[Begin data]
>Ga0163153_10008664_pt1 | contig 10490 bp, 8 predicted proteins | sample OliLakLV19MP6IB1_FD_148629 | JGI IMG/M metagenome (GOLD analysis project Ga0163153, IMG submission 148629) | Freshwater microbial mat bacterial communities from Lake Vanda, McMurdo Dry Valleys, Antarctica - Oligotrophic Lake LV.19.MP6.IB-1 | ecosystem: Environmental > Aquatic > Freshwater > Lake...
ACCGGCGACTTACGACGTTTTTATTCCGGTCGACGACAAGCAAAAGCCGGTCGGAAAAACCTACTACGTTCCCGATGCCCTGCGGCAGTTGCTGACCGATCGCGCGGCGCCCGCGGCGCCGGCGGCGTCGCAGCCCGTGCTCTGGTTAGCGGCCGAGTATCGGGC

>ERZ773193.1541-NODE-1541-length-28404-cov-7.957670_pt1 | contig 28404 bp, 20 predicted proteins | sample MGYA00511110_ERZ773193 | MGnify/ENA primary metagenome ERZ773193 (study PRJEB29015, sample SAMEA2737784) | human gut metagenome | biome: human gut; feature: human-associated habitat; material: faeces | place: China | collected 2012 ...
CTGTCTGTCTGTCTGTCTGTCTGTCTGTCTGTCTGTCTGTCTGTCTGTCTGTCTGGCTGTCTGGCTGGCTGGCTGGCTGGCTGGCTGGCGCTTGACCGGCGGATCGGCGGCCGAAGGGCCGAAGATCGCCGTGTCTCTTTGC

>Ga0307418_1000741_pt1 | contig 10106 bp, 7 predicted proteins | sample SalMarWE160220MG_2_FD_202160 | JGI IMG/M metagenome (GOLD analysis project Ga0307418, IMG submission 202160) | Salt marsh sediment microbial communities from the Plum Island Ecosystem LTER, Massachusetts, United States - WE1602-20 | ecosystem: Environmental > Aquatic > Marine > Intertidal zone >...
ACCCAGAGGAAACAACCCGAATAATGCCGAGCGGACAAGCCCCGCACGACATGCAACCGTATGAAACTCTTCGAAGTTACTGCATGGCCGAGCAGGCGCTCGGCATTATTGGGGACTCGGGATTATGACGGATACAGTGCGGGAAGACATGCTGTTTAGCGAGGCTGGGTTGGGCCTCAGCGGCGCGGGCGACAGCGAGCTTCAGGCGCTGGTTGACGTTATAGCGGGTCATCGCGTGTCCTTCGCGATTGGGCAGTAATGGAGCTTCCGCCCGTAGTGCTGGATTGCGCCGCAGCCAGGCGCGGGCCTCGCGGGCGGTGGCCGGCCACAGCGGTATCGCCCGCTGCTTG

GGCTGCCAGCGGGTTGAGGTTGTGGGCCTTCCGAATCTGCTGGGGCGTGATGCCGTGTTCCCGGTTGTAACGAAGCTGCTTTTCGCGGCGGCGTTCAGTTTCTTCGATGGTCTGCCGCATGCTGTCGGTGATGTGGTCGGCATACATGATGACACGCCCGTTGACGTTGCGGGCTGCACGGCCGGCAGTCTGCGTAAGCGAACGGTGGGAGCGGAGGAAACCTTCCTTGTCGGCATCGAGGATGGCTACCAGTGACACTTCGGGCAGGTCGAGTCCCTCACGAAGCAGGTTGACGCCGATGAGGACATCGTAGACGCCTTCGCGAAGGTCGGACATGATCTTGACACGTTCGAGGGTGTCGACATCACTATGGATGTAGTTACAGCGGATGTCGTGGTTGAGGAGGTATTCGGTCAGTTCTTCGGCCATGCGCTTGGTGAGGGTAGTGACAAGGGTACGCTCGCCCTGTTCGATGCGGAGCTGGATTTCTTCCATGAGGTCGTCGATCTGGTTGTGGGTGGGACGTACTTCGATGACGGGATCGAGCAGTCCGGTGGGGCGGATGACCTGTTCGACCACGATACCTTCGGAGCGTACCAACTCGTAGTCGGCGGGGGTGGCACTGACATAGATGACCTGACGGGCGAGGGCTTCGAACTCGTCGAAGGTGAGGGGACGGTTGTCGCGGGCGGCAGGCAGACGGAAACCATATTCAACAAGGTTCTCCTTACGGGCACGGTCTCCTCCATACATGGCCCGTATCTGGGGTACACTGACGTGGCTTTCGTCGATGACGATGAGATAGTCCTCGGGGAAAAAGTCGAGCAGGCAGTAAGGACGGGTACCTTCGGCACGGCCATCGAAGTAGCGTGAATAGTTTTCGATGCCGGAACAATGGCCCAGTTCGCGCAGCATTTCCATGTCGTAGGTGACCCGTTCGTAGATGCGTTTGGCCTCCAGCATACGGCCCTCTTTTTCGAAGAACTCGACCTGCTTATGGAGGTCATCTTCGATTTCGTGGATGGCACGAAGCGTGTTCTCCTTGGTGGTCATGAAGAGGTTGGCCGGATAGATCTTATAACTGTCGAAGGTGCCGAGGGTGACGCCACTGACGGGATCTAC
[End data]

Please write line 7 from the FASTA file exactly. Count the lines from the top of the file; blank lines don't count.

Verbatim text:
GGCTGCCAGCGGGTTGAGGTTGTGGGCCTTCCGAATCTGCTGGGGCGTGATGCCGTGTTCCCGGTTGTAACGAAGCTGCTTTTCGCGGCGGCGTTCAGTTTCTTCGATGGTCTGCCGCATGCTGTCGGTGATGTGGTCGGCATACATGATGACACGCCCGTTGACGTTGCGGGCTGCACGGCCGGCAGTCTGCGTAAGCGAACGGTGGGAGCGGAGGAAACCTTCCTTGTCGGCATCGAGGATGGCTACCAGTGACACTTCGGGCAGGTCGAGTCCCTCACGAAGCAGGTTGACGCCGATGAGGACATCGTAGACGCCTTCGCGAAGGTCGGACATGATCTTGACACGTTCGAGGGTGTCGACATCACTATGGATGTAGTTACAGCGGATGTCGTGGTTGAGGAGGTATTCGGTCAGTTCTTCGGCCATGCGCTTGGTGAGGGTAGTGACAAGGGTACGCTCGCCCTGTTCGATGCGGAGCTGGATTTCTTCCATGAGGTCGTCGATCTGGTTGTGGGTGGGACGTACTTCGATGACGGGATCGAGCAGTCCGGTGGGGCGGATGACCTGTTCGACCACGATACCTTCGGAGCGTACCAACTCGTAGTCGGCGGGGGTGGCACTGACATAGATGACCTGACGGGCGAGGGCTTCGAACTCGTCGAAGGTGAGGGGACGGTTGTCGCGGGCGGCAGGCAGACGGAAACCATATTCAACAAGGTTCTCCTTACGGGCACGGTCTCCTCCATACATGGCCCGTATCTGGGGTACACTGACGTGGCTTTCGTCGATGACGATGAGATAGTCCTCGGGGAAAAAGTCGAGCAGGCAGTAAGGACGGGTACCTTCGGCACGGCCATCGAAGTAGCGTGAATAGTTTTCGATGCCGGAACAATGGCCCAGTTCGCGCAGCATTTCCATGTCGTAGGTGACCCGTTCGTAGATGCGTTTGGCCTCCAGCATACGGCCCTCTTTTTCGAAGAACTCGACCTGCTTATGGAGGTCATCTTCGATTTCGTGGATGGCACGAAGCGTGTTCTCCTTGGTGGTCATGAAGAGGTTGGCCGGATAGATCTTATAACTGTCGAAGGTGCCGAGGGTGACGCCACTGACGGGATCTAC